Well, sorry to go on so long about this, but I keep adjusting my work flow to fit the changing requirements of the images, and I thought I would keep you informed. If you are coming to this fresh, you might have a look at post 1, post 2 and post 3 first.
The earlier slide sets I had been scanning had a lot of water horizon shots, and because tilted water horizons bug me (unless trying for that effect), I felt the need to rotate the scanned images to level, and so I set the “Border (%)” parameter of Vuescan to 5% to give me essentially an extra bit of space for cropping around the fairly good auto crop selection, since I was rotating and cropping manually afterward. The rotations were often minor, and due to slight slide mismount or angled position in the batch slide holder as, or more often than, photographer composition errors.
However with the more recent sets (photo here a typical example from one) I feel no urgent need to rotate. Indeed, I’d be hard pressed to figure out which way to rotate and how much, without a level horizon to guide me. So I began setting the “Border (%)” setting to -1%, in order to crop off the slight black borders that were being included in the automatically selected crop (it’s fairly conservative about your borders). This yields sets in which I don’t have to manually post process every picture afterward, but only the occasional one. Again, just to be clear, this is in the second pass from scanned RAWs to baked TIFFs. I’m still including the 5% extra border in the initial scans to RAW, just to be safe. And having the RAWs on disk means I can rescan the entire set to TIFF without loading a slide, in a fraction of the time. Sweetness.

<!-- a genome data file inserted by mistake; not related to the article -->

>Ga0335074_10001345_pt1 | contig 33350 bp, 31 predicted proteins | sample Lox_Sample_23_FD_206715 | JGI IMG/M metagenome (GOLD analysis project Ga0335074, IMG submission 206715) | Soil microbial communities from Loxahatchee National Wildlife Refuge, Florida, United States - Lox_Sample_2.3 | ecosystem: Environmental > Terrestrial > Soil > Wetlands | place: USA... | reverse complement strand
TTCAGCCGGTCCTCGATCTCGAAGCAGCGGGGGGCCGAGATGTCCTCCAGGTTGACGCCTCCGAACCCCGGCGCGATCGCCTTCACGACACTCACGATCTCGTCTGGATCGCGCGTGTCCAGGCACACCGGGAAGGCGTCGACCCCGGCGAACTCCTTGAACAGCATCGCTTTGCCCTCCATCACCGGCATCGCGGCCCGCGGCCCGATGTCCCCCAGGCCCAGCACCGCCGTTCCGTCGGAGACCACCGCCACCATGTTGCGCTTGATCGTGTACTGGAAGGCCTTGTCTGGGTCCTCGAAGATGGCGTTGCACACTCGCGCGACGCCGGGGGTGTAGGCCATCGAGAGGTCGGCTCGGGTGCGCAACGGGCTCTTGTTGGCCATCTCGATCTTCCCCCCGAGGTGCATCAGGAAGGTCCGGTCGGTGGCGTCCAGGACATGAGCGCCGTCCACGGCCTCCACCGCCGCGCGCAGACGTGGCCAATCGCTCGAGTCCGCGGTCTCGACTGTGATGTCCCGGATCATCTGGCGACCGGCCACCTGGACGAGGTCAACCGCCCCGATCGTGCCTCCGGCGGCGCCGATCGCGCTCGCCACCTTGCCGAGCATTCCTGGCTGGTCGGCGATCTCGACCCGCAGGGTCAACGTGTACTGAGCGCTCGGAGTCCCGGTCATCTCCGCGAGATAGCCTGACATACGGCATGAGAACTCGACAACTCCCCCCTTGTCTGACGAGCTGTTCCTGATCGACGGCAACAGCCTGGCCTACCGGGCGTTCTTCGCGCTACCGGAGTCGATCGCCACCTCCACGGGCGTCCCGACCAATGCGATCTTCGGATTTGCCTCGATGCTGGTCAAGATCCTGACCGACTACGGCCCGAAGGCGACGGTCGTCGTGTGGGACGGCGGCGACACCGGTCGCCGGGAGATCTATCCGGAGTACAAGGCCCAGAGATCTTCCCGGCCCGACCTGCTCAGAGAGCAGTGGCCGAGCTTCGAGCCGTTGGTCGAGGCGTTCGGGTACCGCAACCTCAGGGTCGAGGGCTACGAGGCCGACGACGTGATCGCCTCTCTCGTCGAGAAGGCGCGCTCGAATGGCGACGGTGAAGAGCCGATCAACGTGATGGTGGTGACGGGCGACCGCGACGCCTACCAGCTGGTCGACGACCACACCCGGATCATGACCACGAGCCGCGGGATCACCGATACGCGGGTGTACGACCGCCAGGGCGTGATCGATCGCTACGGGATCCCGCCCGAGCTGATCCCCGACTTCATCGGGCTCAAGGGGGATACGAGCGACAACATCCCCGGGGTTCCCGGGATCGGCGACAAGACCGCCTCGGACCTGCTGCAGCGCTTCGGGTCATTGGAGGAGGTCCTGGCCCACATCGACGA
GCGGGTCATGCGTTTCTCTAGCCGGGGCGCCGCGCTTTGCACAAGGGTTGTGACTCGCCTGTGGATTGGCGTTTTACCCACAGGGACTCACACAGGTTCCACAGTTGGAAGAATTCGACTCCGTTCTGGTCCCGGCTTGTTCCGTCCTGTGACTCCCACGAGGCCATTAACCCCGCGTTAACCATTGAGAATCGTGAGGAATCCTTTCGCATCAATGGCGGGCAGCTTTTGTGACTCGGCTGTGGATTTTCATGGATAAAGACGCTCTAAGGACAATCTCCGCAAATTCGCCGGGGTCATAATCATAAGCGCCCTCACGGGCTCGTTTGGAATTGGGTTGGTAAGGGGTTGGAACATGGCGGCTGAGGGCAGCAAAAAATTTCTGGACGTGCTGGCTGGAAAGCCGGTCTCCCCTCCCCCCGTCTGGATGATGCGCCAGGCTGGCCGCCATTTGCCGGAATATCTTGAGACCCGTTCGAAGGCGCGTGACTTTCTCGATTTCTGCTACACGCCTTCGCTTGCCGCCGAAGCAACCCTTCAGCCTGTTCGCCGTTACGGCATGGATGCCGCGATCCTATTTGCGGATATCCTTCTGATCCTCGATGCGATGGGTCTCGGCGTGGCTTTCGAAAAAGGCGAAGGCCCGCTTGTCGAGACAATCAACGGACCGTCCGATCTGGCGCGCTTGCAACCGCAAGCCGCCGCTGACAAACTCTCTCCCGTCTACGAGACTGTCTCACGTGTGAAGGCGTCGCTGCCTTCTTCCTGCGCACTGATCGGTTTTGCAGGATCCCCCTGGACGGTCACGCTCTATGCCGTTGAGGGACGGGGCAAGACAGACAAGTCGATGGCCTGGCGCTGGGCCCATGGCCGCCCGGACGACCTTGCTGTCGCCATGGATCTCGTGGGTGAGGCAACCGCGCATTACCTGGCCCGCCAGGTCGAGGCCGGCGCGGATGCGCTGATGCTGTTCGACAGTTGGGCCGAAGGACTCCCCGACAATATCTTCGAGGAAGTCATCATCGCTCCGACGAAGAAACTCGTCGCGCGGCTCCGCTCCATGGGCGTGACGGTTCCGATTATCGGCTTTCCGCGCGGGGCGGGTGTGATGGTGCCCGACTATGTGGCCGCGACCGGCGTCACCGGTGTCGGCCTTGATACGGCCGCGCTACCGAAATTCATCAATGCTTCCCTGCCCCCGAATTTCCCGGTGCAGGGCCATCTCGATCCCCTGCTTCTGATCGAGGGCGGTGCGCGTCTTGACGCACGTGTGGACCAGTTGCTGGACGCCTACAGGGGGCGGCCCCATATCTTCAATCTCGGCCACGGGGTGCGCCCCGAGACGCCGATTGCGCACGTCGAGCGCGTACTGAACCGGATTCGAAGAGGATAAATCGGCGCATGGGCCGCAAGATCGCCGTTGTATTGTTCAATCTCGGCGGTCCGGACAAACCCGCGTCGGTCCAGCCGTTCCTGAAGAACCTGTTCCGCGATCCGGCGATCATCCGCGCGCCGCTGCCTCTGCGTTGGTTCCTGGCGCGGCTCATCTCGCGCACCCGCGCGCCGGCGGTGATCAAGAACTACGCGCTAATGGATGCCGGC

Again, using the load/save settings feature of Vuescan made it easy to save these settings under the name “raw-scans-to-cropped-tiffs”.